El Salvador to decide fate of rape victim accused of attempting abortion
By Anastasia Moloney
BOGOTA, Nov 9 (Thomson Reuters Foundation) - The fate of a young Salvadoran woman who was jailed for allegedly attempting to murder her child under the country's strict abortion law will be decided by judges next week, her lawyer said.
Imelda Cortez, who became pregnant aged 18 after being raped by her stepfather, is expected to appear in court on Monday faced with charges of attempted aggravated murder.
Cortez denies trying to abort her baby, which is a crime under any circumstances in the Central American nation. Her daughter is now nearly two-years-old.
If convicted, 20-year-old Cortez could face up to 20 years in jail, her lawyer Alejandra Romero said.
Judges will consider medical evidence presented by doctors to determine if Cortez intentionally tried to induce an abortion and convict her on attempted murder charges, or decide to set her free.
"Imelda is despondent. Her case could go either way," Romero told the Thomson Reuters Foundation.
"But if the judge is objective and looks at the evidence, which doesn't show she harmed her child and committed a crime, Imelda should be set free," she said.
Regardless of Cortez's guilt or innocence, the harsh penalty she faces has revived debate about El Salvador's total ban on abortion under any circumstances, even for rape victims.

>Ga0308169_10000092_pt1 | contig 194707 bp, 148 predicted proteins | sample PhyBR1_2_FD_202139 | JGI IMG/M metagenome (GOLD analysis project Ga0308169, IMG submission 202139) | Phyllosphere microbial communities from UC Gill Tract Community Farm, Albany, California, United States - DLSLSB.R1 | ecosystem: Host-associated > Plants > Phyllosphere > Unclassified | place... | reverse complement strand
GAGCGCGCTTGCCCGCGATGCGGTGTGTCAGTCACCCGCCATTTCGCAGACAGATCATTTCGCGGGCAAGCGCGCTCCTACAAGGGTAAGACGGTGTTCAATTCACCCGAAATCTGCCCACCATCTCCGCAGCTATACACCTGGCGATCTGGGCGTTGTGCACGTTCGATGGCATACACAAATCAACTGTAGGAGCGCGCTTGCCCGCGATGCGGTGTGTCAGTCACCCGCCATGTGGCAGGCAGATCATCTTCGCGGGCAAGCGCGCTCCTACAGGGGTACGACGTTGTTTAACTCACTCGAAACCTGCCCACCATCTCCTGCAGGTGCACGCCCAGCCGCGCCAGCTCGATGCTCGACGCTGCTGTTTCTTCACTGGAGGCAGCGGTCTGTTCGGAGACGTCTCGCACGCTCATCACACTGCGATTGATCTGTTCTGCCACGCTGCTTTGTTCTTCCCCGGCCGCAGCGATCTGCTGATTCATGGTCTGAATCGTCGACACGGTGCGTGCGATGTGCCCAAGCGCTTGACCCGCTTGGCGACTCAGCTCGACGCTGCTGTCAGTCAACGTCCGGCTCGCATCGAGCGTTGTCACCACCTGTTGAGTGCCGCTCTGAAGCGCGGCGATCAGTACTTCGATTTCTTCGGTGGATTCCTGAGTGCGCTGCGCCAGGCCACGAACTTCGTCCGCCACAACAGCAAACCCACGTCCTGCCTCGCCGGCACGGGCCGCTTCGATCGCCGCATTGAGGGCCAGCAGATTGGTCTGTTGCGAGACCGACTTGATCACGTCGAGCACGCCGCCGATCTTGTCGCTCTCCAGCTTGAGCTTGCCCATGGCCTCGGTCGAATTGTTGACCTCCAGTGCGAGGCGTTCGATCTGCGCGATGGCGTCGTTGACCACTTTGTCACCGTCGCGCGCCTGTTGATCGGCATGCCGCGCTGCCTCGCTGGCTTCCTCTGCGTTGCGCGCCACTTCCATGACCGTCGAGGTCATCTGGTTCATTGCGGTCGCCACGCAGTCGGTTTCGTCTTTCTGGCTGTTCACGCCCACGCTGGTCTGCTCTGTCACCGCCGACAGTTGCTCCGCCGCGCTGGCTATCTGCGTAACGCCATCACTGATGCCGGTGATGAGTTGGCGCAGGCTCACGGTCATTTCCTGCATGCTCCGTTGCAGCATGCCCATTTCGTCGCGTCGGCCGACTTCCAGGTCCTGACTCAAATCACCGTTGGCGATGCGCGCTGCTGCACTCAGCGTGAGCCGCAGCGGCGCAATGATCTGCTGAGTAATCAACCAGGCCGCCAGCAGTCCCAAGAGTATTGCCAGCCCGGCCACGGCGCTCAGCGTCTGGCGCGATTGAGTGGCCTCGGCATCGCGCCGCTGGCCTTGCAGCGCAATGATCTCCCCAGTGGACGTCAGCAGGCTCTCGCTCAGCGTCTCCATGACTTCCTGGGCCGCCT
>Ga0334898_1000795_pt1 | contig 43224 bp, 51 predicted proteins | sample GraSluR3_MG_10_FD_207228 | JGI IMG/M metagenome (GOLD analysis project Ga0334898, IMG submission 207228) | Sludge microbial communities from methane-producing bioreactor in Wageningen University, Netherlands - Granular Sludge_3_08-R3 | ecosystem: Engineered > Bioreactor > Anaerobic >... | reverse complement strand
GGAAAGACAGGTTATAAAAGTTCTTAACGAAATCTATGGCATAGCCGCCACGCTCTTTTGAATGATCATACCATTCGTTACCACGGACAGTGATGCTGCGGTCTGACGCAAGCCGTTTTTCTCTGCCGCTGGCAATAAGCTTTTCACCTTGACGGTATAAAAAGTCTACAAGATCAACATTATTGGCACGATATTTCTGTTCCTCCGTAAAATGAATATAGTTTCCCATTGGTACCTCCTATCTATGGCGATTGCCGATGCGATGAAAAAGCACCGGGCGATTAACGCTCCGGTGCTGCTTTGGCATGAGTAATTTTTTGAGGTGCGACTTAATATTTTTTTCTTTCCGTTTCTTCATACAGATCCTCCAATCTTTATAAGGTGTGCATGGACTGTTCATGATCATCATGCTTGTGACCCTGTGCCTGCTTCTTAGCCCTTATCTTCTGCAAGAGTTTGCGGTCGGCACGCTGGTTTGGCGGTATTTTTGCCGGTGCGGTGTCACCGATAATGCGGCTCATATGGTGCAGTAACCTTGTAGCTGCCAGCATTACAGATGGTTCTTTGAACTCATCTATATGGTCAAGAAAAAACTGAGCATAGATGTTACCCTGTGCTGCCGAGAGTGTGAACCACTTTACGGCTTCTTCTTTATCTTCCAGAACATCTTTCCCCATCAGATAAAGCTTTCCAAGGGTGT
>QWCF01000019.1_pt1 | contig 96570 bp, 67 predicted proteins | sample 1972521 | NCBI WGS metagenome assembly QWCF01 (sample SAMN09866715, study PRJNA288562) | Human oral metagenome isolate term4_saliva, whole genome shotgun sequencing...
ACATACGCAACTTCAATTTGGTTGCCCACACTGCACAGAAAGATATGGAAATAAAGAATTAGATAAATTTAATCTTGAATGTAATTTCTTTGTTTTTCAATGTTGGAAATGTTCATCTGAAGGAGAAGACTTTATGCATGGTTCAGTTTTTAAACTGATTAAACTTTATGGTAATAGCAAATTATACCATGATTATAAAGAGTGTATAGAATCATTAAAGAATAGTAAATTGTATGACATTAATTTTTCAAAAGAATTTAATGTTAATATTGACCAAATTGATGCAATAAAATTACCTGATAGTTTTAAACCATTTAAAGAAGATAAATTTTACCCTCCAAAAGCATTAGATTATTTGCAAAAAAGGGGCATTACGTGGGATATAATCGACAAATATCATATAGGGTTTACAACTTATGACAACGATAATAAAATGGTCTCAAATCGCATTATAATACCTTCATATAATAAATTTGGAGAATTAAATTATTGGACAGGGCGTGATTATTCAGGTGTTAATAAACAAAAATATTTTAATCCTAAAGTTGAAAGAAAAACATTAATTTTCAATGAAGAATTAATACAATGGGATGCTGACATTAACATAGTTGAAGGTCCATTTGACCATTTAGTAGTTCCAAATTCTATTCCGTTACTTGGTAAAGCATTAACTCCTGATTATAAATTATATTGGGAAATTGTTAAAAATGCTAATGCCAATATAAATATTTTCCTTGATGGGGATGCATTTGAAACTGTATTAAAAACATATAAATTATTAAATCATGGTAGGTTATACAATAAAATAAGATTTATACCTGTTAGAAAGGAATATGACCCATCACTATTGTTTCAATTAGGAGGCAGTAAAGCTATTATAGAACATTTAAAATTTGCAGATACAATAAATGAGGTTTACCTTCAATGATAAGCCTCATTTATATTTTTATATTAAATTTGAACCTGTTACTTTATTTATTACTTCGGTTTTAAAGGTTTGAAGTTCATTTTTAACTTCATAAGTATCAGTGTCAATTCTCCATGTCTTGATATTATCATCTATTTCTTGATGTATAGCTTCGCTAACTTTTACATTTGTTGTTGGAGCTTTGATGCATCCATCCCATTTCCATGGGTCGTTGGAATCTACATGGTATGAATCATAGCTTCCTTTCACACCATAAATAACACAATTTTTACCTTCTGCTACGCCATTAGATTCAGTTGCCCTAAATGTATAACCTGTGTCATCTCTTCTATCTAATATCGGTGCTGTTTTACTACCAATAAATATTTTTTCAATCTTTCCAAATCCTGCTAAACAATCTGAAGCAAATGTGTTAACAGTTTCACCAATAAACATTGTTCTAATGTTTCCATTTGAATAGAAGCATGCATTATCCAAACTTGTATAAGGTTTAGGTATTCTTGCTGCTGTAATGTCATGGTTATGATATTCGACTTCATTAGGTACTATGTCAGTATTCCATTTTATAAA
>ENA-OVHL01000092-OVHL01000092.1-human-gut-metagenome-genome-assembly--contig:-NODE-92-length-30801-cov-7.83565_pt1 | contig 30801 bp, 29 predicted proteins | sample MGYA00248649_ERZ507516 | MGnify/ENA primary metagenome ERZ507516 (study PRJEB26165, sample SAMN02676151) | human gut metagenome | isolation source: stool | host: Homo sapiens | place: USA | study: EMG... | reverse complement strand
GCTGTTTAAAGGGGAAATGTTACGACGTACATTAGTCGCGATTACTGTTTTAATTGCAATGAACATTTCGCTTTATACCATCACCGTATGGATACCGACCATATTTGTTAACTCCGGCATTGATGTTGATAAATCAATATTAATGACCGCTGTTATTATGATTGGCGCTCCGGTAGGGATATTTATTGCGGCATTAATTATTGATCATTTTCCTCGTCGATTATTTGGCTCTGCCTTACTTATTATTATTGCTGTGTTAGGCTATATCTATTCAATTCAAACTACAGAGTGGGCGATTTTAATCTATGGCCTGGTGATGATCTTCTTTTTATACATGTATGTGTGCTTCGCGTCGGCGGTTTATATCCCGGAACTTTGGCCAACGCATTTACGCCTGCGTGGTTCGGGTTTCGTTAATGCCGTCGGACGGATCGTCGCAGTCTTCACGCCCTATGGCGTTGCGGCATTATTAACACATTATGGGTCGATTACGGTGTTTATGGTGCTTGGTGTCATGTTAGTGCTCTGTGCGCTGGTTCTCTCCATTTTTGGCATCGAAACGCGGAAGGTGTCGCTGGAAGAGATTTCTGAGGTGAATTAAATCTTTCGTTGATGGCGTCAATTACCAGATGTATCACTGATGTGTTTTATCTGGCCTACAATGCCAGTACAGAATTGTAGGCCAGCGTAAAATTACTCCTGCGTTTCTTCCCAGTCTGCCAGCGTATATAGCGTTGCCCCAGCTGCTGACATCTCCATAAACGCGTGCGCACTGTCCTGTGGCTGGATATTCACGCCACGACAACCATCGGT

"Imelda was repeatedly raped by her stepfather from the age of eleven. DNA tests prove her child is the daughter of her stepfather," said Romero, adding the stepfather has since been imprisoned on charges of raping a minor.
"Yet Imelda is being treated as a criminal, not a victim of sexual violence," said Romero, who works for the Citizen Group for the Decriminalisation of Abortion (CDFA) in El Salvador.
Cortez is one of about 25 women in jail accused of inducing abortions, who say they were wrongfully jailed for murder, when instead they suffered miscarriages, stillbirths or pregnancy complications, according to the CDFA.
Lawyers at CDFA say convictions for such crimes are often based on flimsy medical evidence as it is difficult for doctors to prove if someone has had an abortion, let alone attempts to do so.
Earlier this year, the United Nations called on El Salvador to revise its abortion law and review all such cases in which women have been jailed.
In Cortez's case, she was taken to a hospital after giving birth where doctors said she intentionally tried to induce an abortion, despite the fact the child was born healthy, according to Romero.
Mariana Ardila, a lawyer at rights group Women's Link Worldwide, said judges have a duty to consider the circumstances surrounding the pregnancy, even if they find Cortez guilty.
"It is crucial that the judiciary, while dispensing justice in crimes related to pregnancy, take into account the individual circumstances and background of women and girls," said Ardila.
"In this case, the circumstances related to the sexual violence Imelda faced and the afterward consequences on her life."
An online petition has so far collected nearly 45,000 signatures calling on authorities to release Cortez from prison.
"While the law remains so restrictive, such cases will only continue," Romero said. (Reporting by Anastasia Moloney @anastasiabogota, Editing by Jason Fields. (Please credit the Thomson Reuters Foundation, the charitable arm of Thomson Reuters, that covers humanitarian news, women's rights, trafficking, property rights, climate change and resilience. Visit http://news.trust.org)
(This story has not been edited by Devdiscourse staff and is auto-generated from a syndicated feed.)